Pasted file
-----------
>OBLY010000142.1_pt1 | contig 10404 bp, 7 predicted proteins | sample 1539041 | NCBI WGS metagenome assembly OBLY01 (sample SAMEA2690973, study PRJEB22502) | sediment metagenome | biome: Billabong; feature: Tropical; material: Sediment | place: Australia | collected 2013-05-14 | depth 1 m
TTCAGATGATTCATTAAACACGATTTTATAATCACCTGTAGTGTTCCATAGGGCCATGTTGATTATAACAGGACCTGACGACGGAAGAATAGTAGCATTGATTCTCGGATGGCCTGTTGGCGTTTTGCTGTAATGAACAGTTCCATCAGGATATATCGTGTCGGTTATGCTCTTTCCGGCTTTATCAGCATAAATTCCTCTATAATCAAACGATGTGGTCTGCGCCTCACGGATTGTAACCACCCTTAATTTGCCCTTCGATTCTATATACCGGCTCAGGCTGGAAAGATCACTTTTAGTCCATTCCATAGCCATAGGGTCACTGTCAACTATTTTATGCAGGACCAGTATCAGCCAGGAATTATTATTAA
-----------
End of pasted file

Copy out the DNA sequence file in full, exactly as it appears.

>OBLY010000142.1_pt1 | contig 10404 bp, 7 predicted proteins | sample 1539041 | NCBI WGS metagenome assembly OBLY01 (sample SAMEA2690973, study PRJEB22502) | sediment metagenome | biome: Billabong; feature: Tropical; material: Sediment | place: Australia | collected 2013-05-14 | depth 1 m
TTCAGATGATTCATTAAACACGATTTTATAATCACCTGTAGTGTTCCATAGGGCCATGTTGATTATAACAGGACCTGACGACGGAAGAATAGTAGCATTGATTCTCGGATGGCCTGTTGGCGTTTTGCTGTAATGAACAGTTCCATCAGGATATATCGTGTCGGTTATGCTCTTTCCGGCTTTATCAGCATAAATTCCTCTATAATCAAACGATGTGGTCTGCGCCTCACGGATTGTAACCACCCTTAATTTGCCCTTCGATTCTATATACCGGCTCAGGCTGGAAAGATCACTTTTAGTCCATTCCATAGCCATAGGGTCACTGTCAACTATTTTATGCAGGACCAGTATCAGCCAGGAATTATTATTAA